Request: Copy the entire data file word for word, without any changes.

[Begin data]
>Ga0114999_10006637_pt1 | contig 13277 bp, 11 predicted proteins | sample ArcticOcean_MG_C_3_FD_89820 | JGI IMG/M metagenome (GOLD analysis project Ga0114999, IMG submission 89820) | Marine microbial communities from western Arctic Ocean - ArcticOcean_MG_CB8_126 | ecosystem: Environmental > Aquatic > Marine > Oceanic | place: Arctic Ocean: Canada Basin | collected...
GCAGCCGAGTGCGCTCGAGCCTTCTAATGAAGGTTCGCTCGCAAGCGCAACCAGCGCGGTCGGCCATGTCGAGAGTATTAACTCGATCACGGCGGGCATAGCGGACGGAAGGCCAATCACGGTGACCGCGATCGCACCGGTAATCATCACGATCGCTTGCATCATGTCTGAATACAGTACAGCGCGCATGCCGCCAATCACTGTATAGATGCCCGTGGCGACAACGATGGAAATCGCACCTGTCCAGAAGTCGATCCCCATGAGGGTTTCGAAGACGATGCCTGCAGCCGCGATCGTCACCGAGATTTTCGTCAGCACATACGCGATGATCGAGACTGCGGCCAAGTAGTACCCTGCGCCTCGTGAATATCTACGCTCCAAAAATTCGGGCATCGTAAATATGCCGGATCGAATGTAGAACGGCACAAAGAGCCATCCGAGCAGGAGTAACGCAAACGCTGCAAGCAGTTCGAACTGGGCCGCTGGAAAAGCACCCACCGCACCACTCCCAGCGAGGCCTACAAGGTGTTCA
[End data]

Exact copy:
>Ga0114999_10006637_pt1 | contig 13277 bp, 11 predicted proteins | sample ArcticOcean_MG_C_3_FD_89820 | JGI IMG/M metagenome (GOLD analysis project Ga0114999, IMG submission 89820) | Marine microbial communities from western Arctic Ocean - ArcticOcean_MG_CB8_126 | ecosystem: Environmental > Aquatic > Marine > Oceanic | place: Arctic Ocean: Canada Basin | collected...
GCAGCCGAGTGCGCTCGAGCCTTCTAATGAAGGTTCGCTCGCAAGCGCAACCAGCGCGGTCGGCCATGTCGAGAGTATTAACTCGATCACGGCGGGCATAGCGGACGGAAGGCCAATCACGGTGACCGCGATCGCACCGGTAATCATCACGATCGCTTGCATCATGTCTGAATACAGTACAGCGCGCATGCCGCCAATCACTGTATAGATGCCCGTGGCGACAACGATGGAAATCGCACCTGTCCAGAAGTCGATCCCCATGAGGGTTTCGAAGACGATGCCTGCAGCCGCGATCGTCACCGAGATTTTCGTCAGCACATACGCGATGATCGAGACTGCGGCCAAGTAGTACCCTGCGCCTCGTGAATATCTACGCTCCAAAAATTCGGGCATCGTAAATATGCCGGATCGAATGTAGAACGGCACAAAGAGCCATCCGAGCAGGAGTAACGCAAACGCTGCAAGCAGTTCGAACTGGGCCGCTGGAAAAGCACCCACCGCACCACTCCCAGCGAGGCCTACAAGGTGTTCA